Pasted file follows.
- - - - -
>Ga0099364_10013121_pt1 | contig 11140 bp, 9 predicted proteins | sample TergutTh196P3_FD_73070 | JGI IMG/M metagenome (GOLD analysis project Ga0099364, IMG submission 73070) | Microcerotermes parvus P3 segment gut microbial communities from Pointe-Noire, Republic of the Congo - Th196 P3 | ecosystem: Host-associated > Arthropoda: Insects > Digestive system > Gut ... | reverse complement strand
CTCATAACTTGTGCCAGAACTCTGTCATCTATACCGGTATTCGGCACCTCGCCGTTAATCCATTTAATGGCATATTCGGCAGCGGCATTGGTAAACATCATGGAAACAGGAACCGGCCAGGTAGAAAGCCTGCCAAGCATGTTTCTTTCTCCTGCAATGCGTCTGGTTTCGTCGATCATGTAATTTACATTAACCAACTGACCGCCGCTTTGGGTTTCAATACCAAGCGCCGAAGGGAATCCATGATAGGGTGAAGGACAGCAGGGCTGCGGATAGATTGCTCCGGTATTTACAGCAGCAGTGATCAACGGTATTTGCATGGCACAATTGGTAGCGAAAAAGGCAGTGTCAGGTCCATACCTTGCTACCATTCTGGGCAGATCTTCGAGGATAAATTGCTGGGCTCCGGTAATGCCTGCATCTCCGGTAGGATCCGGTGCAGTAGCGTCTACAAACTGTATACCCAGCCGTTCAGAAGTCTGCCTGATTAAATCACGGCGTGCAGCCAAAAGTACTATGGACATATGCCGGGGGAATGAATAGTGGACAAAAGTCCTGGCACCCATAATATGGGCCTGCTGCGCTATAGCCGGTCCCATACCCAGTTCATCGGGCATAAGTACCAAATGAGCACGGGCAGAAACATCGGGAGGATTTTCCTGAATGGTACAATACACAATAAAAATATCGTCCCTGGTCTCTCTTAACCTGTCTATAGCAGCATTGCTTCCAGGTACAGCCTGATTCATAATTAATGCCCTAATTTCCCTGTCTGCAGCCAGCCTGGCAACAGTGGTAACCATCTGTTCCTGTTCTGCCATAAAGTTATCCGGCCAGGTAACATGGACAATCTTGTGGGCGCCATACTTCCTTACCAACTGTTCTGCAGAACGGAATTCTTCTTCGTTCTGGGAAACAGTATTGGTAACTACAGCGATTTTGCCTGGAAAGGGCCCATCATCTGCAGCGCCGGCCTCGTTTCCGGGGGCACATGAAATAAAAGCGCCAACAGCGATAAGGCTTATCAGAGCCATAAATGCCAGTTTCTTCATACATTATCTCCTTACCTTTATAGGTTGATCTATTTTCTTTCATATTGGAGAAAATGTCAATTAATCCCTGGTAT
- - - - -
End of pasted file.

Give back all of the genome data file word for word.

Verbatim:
>Ga0099364_10013121_pt1 | contig 11140 bp, 9 predicted proteins | sample TergutTh196P3_FD_73070 | JGI IMG/M metagenome (GOLD analysis project Ga0099364, IMG submission 73070) | Microcerotermes parvus P3 segment gut microbial communities from Pointe-Noire, Republic of the Congo - Th196 P3 | ecosystem: Host-associated > Arthropoda: Insects > Digestive system > Gut ... | reverse complement strand
CTCATAACTTGTGCCAGAACTCTGTCATCTATACCGGTATTCGGCACCTCGCCGTTAATCCATTTAATGGCATATTCGGCAGCGGCATTGGTAAACATCATGGAAACAGGAACCGGCCAGGTAGAAAGCCTGCCAAGCATGTTTCTTTCTCCTGCAATGCGTCTGGTTTCGTCGATCATGTAATTTACATTAACCAACTGACCGCCGCTTTGGGTTTCAATACCAAGCGCCGAAGGGAATCCATGATAGGGTGAAGGACAGCAGGGCTGCGGATAGATTGCTCCGGTATTTACAGCAGCAGTGATCAACGGTATTTGCATGGCACAATTGGTAGCGAAAAAGGCAGTGTCAGGTCCATACCTTGCTACCATTCTGGGCAGATCTTCGAGGATAAATTGCTGGGCTCCGGTAATGCCTGCATCTCCGGTAGGATCCGGTGCAGTAGCGTCTACAAACTGTATACCCAGCCGTTCAGAAGTCTGCCTGATTAAATCACGGCGTGCAGCCAAAAGTACTATGGACATATGCCGGGGGAATGAATAGTGGACAAAAGTCCTGGCACCCATAATATGGGCCTGCTGCGCTATAGCCGGTCCCATACCCAGTTCATCGGGCATAAGTACCAAATGAGCACGGGCAGAAACATCGGGAGGATTTTCCTGAATGGTACAATACACAATAAAAATATCGTCCCTGGTCTCTCTTAACCTGTCTATAGCAGCATTGCTTCCAGGTACAGCCTGATTCATAATTAATGCCCTAATTTCCCTGTCTGCAGCCAGCCTGGCAACAGTGGTAACCATCTGTTCCTGTTCTGCCATAAAGTTATCCGGCCAGGTAACATGGACAATCTTGTGGGCGCCATACTTCCTTACCAACTGTTCTGCAGAACGGAATTCTTCTTCGTTCTGGGAAACAGTATTGGTAACTACAGCGATTTTGCCTGGAAAGGGCCCATCATCTGCAGCGCCGGCCTCGTTTCCGGGGGCACATGAAATAAAAGCGCCAACAGCGATAAGGCTTATCAGAGCCATAAATGCCAGTTTCTTCATACATTATCTCCTTACCTTTATAGGTTGATCTATTTTCTTTCATATTGGAGAAAATGTCAATTAATCCCTGGTAT